Thursday, May 20, 2010

LiveSouthNash Article

For those of you who do not live in the local South Nashville area, this is my article that is in the LiveSouthNash magazine this month! And as if I wasn't already a big deal? I am so excited to announce that I have been asked by "At Home Tennessee" magazine to write a column every month! So if you haven't subscribed to it yet, do it now and nobody gets hurt.

"The Thrill of the Thrift"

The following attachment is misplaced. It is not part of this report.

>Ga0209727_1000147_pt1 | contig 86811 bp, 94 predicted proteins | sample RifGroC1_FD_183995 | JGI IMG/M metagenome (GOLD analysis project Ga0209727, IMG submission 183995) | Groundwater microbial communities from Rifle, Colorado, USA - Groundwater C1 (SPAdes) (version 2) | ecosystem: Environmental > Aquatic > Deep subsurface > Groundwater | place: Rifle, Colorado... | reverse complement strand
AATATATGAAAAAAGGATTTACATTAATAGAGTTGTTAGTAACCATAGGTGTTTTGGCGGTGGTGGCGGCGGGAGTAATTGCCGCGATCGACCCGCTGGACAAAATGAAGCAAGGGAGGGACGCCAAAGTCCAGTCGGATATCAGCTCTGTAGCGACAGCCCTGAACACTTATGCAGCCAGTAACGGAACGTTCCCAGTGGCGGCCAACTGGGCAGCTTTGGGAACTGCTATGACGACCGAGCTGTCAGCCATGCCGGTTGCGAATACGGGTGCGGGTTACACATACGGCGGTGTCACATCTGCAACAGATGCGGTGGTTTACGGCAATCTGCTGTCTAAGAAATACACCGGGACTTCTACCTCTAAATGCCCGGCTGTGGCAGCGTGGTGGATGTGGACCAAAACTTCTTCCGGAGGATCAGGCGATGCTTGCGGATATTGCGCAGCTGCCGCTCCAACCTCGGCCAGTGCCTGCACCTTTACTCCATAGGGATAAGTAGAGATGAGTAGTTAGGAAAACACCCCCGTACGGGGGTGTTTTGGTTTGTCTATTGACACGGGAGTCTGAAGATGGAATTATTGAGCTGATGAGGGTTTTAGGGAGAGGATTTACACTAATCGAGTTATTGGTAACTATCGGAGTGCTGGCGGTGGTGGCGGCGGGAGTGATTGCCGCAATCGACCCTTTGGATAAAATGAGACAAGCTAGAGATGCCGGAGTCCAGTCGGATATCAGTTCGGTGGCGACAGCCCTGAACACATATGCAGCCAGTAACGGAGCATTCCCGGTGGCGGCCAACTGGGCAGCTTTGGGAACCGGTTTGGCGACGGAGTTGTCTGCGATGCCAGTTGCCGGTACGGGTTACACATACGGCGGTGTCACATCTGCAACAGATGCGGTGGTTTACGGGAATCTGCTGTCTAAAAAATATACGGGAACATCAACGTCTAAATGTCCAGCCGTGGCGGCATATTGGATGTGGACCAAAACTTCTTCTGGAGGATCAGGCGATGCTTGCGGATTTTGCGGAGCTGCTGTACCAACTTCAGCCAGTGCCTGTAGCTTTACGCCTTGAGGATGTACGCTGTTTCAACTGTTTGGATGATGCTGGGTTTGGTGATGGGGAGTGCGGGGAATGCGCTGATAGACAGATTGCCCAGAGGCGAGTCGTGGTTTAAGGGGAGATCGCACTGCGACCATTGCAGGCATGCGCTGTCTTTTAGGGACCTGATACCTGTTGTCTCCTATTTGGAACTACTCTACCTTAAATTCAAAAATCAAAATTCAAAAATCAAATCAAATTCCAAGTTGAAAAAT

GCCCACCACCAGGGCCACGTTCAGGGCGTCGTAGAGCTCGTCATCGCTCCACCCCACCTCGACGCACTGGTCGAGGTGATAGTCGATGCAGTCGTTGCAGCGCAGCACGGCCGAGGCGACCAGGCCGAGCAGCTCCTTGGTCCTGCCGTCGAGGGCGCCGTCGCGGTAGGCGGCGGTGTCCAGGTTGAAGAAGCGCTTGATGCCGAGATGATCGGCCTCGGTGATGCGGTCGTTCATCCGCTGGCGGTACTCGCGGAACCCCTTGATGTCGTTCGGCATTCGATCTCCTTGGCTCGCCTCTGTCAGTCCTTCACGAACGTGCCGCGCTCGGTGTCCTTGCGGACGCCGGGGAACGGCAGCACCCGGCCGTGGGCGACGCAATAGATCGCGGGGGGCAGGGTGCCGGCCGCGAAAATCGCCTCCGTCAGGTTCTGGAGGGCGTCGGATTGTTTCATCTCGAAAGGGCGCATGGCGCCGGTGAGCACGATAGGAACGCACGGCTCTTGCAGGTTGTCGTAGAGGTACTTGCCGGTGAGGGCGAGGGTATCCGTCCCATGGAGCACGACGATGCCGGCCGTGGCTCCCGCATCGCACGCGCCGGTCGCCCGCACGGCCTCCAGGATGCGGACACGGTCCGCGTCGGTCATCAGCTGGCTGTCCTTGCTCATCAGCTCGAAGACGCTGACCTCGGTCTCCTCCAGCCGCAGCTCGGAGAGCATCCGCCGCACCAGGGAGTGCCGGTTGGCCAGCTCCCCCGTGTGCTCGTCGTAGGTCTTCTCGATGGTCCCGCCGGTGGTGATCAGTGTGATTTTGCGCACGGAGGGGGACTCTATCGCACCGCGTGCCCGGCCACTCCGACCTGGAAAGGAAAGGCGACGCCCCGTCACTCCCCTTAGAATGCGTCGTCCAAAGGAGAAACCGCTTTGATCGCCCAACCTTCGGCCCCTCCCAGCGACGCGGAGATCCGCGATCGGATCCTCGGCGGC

This week the B-word was used in our house. That’s right, Budget. I usually try to avoid this word like the Black Plague, but like most of us in these economic times, I caved. The thing is, I have never followed a budget. I grew up in the credit-crazed 80’s and 90’s in a middle class family that didn’t talk about money. If we wanted something, we got it. If we didn’t exactly have the money, we charged it. Debt was just a part of our language, something that we accepted as an ingredient that was necessary to live. But there is a side effect to that kind of mentality (aside from the obvious debt snowball), and it has to do with value and putting a price on the dollar. Because I didn’t have to earn anything growing up, I didn’t appreciate the things that I had, nor was there any satisfaction in acquiring them. Even after I started making my own money as an adult I still had the mentality that everything is disposable, that if something breaks down or tears up then just get a new one. No investment, no value, move on. However, I got the wakeup call I needed in the form of “The Great Recession” and for the first time in my life I started following a (gasp!) budget. But more surprising than my newfound discipline was my newfound thrill for the thrifty. Sure, it would be fun to dine on lobster and steak three times a week but there is something more thrilling about being faced with the challenge to eat on $50 a week that ignites my inner competitor, creating a spark in the pit of my stomach that no lobster can match. Suddenly when every spare cent matters in helping you achieve your goal, no restaurant meal tastes as good as the victory of your 49 cent double coupon canned tuna feels. And that is something you can take to the bank.

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